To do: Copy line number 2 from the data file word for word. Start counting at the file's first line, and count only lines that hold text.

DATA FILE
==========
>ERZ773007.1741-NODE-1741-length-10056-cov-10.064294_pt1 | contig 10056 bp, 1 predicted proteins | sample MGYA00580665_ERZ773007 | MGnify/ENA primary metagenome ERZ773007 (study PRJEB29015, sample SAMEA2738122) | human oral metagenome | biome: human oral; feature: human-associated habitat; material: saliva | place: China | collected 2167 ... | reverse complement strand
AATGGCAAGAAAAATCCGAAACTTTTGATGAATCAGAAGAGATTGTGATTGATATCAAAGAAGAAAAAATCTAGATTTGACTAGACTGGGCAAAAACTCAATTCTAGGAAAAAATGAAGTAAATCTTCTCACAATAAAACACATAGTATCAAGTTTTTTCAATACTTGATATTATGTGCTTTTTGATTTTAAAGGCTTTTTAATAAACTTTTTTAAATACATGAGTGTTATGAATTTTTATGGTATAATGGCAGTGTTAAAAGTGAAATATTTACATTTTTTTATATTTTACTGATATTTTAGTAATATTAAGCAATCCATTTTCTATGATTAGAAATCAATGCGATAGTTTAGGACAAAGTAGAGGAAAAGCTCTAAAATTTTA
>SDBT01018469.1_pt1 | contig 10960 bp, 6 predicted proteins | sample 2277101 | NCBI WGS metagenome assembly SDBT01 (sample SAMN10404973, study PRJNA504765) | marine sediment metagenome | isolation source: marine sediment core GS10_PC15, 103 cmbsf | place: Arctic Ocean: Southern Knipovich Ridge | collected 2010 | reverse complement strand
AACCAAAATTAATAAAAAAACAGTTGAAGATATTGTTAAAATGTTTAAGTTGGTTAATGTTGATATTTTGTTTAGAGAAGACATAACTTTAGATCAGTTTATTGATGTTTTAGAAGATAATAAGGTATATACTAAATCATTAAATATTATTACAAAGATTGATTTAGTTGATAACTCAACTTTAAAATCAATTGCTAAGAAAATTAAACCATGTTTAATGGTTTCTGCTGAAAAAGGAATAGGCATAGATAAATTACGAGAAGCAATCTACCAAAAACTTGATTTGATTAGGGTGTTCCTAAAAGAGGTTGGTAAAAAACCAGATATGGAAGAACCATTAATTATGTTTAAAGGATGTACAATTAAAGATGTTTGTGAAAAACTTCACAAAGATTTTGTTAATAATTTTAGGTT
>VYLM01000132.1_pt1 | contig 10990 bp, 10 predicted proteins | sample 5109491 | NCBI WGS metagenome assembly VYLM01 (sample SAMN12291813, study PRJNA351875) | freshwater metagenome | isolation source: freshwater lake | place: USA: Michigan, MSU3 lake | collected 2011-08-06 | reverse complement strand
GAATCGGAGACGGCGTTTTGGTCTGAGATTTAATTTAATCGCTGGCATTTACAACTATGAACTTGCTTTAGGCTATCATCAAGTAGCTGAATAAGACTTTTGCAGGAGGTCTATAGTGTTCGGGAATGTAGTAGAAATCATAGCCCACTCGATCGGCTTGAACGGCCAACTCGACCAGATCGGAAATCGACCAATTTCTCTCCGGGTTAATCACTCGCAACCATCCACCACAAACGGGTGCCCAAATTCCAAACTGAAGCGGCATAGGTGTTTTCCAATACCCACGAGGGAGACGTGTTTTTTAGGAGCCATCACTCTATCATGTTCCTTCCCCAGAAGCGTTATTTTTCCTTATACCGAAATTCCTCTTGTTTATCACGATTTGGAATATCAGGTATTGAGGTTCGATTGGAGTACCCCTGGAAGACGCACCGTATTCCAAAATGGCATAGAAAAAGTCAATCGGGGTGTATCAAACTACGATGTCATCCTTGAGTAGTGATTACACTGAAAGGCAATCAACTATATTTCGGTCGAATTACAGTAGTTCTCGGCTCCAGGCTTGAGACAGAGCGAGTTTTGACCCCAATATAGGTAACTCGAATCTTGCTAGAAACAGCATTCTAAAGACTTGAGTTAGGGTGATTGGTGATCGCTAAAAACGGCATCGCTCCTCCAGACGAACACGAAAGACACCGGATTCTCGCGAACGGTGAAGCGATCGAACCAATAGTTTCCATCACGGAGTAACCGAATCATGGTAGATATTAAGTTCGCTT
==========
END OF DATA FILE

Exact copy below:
AATGGCAAGAAAAATCCGAAACTTTTGATGAATCAGAAGAGATTGTGATTGATATCAAAGAAGAAAAAATCTAGATTTGACTAGACTGGGCAAAAACTCAATTCTAGGAAAAAATGAAGTAAATCTTCTCACAATAAAACACATAGTATCAAGTTTTTTCAATACTTGATATTATGTGCTTTTTGATTTTAAAGGCTTTTTAATAAACTTTTTTAAATACATGAGTGTTATGAATTTTTATGGTATAATGGCAGTGTTAAAAGTGAAATATTTACATTTTTTTATATTTTACTGATATTTTAGTAATATTAAGCAATCCATTTTCTATGATTAGAAATCAATGCGATAGTTTAGGACAAAGTAGAGGAAAAGCTCTAAAATTTTA